Again, suppose we use the FiveThirtyEight data to form the posterior distribution of \(\theta\). Suppose we plan to randomly select a sample of 35 Cal Poly statistics students. Let \(\tilde{Y}\) represent the number of students in the selected sample who prefer data as singular. Use simulation to approximate the posterior predictive distribution of \(\tilde{Y}\) and plot it. In particular, find and interpret a 95% posterior

*prediction*interval for \(\tilde{Y}\). How does the predictive distribution which uses the posterior distribution based on the FiveThirtyEight data compare to the one based on the Cal Poly sample data (31/35)? Why?

*Solution.*to Example 7.2

Results will of course vary, but do consider what your prior would look like.

We believe a majority, and probably a strong majority, of students will prefer data as singular. The prior mode is 1, the prior mean is 0.75, and the prior standard deviation is 0.19.

`= seq(0, 1, 0.0001) theta # prior = theta ^ 2 prior = prior / sum(prior) prior = c(0, max(prior)) ylim plot(theta, prior, type='l', xlim=c(0, 1), ylim=ylim, col="skyblue", xlab='theta', ylab='')`

`# prior mean = sum(theta * prior) prior_ev prior_ev`

`## [1] 0.75`

`# prior variance = sum(theta ^ 2 * prior) - prior_ev ^ 2 prior_var # prior sd sqrt(prior_var)`

`## [1] 0.1937`

Central credibles would exclude \(\theta\) values near 1, but these are the values with highest prior probability. For example, a central 50% prior credible interval is [0.630, 0.909], but this excludes values of \(\theta\) with the highest prior probability. An alternative is to use highest prior probability intervals. For this prior, it seems reasonable to just fix the upper endpoint of the credible intervals to be 1, and to find the lower endpoint corresponding to the desired probability. The lower bound of such a 50% credible interval is the 50th percentile; of an 80% credible interval is the 20th percentile; of a 98% credible interval is the 2nd percentile. There is a prior probability of 50% that at least 79.4% of Cal Poly students prefer data as singular; it’s equally plausible that \(\theta\) is above 0.794 as below.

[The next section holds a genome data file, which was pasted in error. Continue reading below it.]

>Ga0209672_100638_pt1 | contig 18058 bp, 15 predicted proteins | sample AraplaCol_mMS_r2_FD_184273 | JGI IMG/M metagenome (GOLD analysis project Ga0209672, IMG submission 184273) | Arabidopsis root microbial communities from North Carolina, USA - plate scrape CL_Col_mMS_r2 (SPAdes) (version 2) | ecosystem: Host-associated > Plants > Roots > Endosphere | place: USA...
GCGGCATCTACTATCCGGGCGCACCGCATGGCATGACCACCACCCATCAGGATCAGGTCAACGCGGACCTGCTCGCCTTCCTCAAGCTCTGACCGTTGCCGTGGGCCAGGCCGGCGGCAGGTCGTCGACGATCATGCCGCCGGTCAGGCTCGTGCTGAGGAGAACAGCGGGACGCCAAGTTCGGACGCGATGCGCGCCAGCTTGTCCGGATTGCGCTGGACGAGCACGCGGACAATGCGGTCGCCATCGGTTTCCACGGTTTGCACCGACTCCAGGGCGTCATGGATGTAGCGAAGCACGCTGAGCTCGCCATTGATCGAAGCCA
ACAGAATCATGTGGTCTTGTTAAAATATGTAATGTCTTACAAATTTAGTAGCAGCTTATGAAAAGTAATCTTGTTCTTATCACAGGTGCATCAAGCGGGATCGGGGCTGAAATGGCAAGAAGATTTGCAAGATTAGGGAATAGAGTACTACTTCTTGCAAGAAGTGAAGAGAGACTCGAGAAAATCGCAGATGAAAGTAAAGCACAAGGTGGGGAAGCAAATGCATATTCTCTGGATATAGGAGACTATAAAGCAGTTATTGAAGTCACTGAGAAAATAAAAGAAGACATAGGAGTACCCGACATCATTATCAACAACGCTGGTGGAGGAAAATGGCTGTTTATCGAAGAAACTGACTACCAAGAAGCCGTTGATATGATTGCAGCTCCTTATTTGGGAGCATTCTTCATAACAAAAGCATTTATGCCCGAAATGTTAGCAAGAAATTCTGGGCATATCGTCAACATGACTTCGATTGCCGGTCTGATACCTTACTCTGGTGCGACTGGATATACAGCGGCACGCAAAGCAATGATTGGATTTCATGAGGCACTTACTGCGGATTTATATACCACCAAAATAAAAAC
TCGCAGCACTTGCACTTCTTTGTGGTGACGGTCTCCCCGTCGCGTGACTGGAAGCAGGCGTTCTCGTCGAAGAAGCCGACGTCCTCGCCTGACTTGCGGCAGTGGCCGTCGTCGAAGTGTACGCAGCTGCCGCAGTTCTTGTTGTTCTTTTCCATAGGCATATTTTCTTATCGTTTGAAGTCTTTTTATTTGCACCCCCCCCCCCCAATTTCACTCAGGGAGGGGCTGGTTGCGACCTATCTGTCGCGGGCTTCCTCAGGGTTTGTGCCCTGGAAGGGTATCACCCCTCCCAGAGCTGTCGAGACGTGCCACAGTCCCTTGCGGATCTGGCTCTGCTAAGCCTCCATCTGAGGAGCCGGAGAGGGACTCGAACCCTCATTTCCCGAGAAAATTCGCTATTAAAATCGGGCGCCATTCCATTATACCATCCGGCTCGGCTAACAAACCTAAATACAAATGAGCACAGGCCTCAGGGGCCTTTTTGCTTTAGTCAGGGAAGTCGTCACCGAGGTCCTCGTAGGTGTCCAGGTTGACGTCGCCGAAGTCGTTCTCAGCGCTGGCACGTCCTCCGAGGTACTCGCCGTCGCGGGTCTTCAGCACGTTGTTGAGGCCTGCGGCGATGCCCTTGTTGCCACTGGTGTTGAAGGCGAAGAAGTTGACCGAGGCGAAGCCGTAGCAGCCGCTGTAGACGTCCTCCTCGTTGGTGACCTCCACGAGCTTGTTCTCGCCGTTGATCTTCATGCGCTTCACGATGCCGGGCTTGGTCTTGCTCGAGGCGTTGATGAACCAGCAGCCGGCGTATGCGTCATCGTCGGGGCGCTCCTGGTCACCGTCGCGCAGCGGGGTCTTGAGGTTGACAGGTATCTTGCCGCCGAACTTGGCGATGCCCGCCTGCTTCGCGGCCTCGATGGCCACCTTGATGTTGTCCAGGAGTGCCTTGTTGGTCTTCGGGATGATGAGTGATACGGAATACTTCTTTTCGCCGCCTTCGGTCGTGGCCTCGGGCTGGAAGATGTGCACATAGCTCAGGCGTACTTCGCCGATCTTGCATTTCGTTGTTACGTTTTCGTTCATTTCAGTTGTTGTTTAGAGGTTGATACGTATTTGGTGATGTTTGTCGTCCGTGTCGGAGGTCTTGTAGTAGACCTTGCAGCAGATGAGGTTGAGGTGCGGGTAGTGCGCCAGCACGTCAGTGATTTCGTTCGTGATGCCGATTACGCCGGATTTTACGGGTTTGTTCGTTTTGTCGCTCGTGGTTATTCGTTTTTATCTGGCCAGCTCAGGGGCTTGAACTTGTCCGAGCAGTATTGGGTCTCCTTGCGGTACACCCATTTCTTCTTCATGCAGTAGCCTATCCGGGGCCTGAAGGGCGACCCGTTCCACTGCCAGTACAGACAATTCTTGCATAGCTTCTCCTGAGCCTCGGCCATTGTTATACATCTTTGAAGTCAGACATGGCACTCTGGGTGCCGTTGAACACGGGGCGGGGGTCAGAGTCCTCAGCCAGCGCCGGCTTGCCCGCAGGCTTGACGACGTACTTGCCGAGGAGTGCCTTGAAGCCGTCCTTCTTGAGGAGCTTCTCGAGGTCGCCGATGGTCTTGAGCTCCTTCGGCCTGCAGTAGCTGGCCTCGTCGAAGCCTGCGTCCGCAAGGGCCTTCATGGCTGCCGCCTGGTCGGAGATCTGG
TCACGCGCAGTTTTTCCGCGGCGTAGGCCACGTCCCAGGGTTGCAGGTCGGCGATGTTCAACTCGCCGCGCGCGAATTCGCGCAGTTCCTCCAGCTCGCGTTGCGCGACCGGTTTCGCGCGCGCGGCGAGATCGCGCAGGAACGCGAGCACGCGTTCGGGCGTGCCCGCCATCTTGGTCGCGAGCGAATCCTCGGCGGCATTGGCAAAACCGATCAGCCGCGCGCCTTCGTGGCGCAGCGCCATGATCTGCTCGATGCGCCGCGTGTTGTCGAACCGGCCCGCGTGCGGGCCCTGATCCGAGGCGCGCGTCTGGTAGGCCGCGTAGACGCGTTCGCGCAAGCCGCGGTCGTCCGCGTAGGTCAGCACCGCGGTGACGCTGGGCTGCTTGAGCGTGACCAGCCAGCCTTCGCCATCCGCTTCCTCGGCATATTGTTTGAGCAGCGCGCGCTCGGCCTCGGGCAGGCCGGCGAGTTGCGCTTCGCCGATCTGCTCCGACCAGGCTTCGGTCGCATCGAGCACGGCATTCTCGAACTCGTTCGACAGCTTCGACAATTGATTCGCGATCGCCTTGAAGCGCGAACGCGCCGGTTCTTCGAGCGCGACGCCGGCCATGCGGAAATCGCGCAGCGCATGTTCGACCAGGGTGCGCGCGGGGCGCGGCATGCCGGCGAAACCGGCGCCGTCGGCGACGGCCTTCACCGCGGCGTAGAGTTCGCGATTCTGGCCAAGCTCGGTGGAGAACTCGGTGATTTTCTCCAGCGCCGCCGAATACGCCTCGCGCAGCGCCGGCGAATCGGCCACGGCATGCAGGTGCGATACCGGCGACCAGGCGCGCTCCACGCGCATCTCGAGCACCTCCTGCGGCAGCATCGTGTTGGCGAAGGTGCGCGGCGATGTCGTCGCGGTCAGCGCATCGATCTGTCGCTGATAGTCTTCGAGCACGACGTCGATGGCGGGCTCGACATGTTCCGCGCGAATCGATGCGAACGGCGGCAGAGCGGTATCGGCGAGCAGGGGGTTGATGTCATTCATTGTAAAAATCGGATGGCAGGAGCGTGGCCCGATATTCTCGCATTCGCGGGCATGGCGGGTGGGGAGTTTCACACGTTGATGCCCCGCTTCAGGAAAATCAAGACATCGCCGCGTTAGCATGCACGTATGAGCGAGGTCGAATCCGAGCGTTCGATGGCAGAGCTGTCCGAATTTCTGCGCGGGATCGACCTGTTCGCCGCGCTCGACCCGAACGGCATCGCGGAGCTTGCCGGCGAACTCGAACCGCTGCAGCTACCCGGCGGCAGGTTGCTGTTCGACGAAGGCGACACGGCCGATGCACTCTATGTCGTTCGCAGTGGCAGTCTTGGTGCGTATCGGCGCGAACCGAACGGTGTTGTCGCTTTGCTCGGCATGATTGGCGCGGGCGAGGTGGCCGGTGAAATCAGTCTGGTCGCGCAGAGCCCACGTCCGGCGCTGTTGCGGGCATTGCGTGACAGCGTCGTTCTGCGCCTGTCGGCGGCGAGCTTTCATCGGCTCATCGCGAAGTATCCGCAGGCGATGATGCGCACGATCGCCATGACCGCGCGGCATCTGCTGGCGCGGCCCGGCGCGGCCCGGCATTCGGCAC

There is a prior probability of 80% that at least 58.5% of Cal Poly students prefer data as singular; it’s four times more plausible that \(\theta\) is above 0.585 than below. There is a prior probability of 98% that at least 27.1% of Cal Poly students prefer data as singular; it’s 49 times more plausible that \(\theta\) is above 0.271 than below.`= cumsum(prior) prior_cdf # 50th percentile max(which(prior_cdf <= 0.5))] theta[`

`## [1] 0.7936`

`# 10th percentile max(which(prior_cdf <= 0.2))] theta[`

`## [1] 0.5847`

`# 2nd percentile max(which(prior_cdf <= 0.02))] theta[`

`## [1] 0.2714`

We use the

`sample`

function with the`prob`

argument to simulate a value of \(\theta\) from its prior distribution, and then use`rbinom`

to simulate a sample. The table below displays the results of a few repetitions of the simulation.`= 35 n = 10000 n_sim = sample(theta, n_sim, replace = TRUE, prob = prior) theta_sim = rbinom(n_sim, n, theta_sim) y_sim data.frame(theta_sim, y_sim) %>% head(10) %>% kable(digits = 5)`

theta_sim y_sim 0.6711 26 0.7621 26 0.8947 33 0.8719 30 0.5030 16 0.9272 34 0.8771 31 0.6362 25 0.8140 29 0.1598 3 We program the law of total probability calculation for each possible value of \(y\). (There are better ways of doing this than a for loop, but it’s good enough.)

`# Predictive distribution = 0:n y_predict = rep(NA, length(y_predict)) py_predict for (i in 1:length(y_predict)) { = sum(dbinom(y_predict[i], n, theta) * prior) # prior py_predict[i] }`

`# Prediction interval = cumsum(py_predict) py_predict_cdf c(y_predict[max(which(py_predict_cdf <= 0.025))], y_predict[min(which(py_predict_cdf >= 0.975))])`

`## [1] 8 35`

There is prior predictive probability of 95% that between 8 and 35 students in a sample of 35 students will prefer data as singular.

**For the remaining parts, suppose that 31 students in a sample of 35 Cal Poly statistics students prefer data as singular.**The observed sample proportion is 31/35=0.886. The posterior distribution is slightly skewed to the left with a posterior mean of 0.872 and a posterior standard deviation of 0.053.

`# data = 35 # sample size n = 31 # sample count of success y # likelihood, using binomial = dbinom(y, n, theta) # function of theta likelihood # posterior = likelihood * prior product = product / sum(product) posterior # posterior mean = sum(theta * posterior) posterior_ev posterior_ev`

`## [1] 0.8718`

`# posterior variance = sum(theta ^ 2 * posterior) - posterior_ev ^ 2 posterior_var # posterior sd sqrt(posterior_var)`

`## [1] 0.05286`

`# posterior cdf = cumsum(posterior) posterior_cdf # posterior 50% central credible interval c(theta[max(which(posterior_cdf <= 0.25))], theta[min(which(posterior_cdf >= 0.75))])`

`## [1] 0.8397 0.9106`

`# posterior 80% central credible interval c(theta[max(which(posterior_cdf <= 0.1))], theta[min(which(posterior_cdf >= 0.9))])`

`## [1] 0.8005 0.9346`

`# posterior 98% central credible interval c(theta[max(which(posterior_cdf <= 0.01))], theta[min(which(posterior_cdf >= 0.99))])`

`## [1] 0.7238 0.9651`